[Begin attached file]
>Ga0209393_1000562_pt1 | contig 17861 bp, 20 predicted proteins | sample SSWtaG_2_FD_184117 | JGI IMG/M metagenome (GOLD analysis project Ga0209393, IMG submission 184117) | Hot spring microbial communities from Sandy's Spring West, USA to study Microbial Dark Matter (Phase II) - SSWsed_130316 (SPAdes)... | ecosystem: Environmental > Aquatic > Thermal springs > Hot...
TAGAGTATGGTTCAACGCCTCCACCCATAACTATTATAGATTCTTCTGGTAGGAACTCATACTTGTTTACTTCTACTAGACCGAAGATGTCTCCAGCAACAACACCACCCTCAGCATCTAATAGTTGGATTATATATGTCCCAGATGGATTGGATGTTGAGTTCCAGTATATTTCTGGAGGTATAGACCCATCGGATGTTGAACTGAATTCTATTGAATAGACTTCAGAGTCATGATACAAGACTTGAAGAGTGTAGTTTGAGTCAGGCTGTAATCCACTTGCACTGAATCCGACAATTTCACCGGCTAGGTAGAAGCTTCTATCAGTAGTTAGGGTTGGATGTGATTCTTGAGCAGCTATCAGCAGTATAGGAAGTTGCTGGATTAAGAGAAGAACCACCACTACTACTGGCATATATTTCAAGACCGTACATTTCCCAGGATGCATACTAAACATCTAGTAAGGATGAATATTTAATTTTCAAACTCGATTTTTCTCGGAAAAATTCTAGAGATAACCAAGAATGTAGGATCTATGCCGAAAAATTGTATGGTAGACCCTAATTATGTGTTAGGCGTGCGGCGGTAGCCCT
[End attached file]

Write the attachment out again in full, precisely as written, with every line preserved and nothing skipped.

>Ga0209393_1000562_pt1 | contig 17861 bp, 20 predicted proteins | sample SSWtaG_2_FD_184117 | JGI IMG/M metagenome (GOLD analysis project Ga0209393, IMG submission 184117) | Hot spring microbial communities from Sandy's Spring West, USA to study Microbial Dark Matter (Phase II) - SSWsed_130316 (SPAdes)... | ecosystem: Environmental > Aquatic > Thermal springs > Hot...
TAGAGTATGGTTCAACGCCTCCACCCATAACTATTATAGATTCTTCTGGTAGGAACTCATACTTGTTTACTTCTACTAGACCGAAGATGTCTCCAGCAACAACACCACCCTCAGCATCTAATAGTTGGATTATATATGTCCCAGATGGATTGGATGTTGAGTTCCAGTATATTTCTGGAGGTATAGACCCATCGGATGTTGAACTGAATTCTATTGAATAGACTTCAGAGTCATGATACAAGACTTGAAGAGTGTAGTTTGAGTCAGGCTGTAATCCACTTGCACTGAATCCGACAATTTCACCGGCTAGGTAGAAGCTTCTATCAGTAGTTAGGGTTGGATGTGATTCTTGAGCAGCTATCAGCAGTATAGGAAGTTGCTGGATTAAGAGAAGAACCACCACTACTACTGGCATATATTTCAAGACCGTACATTTCCCAGGATGCATACTAAACATCTAGTAAGGATGAATATTTAATTTTCAAACTCGATTTTTCTCGGAAAAATTCTAGAGATAACCAAGAATGTAGGATCTATGCCGAAAAATTGTATGGTAGACCCTAATTATGTGTTAGGCGTGCGGCGGTAGCCCT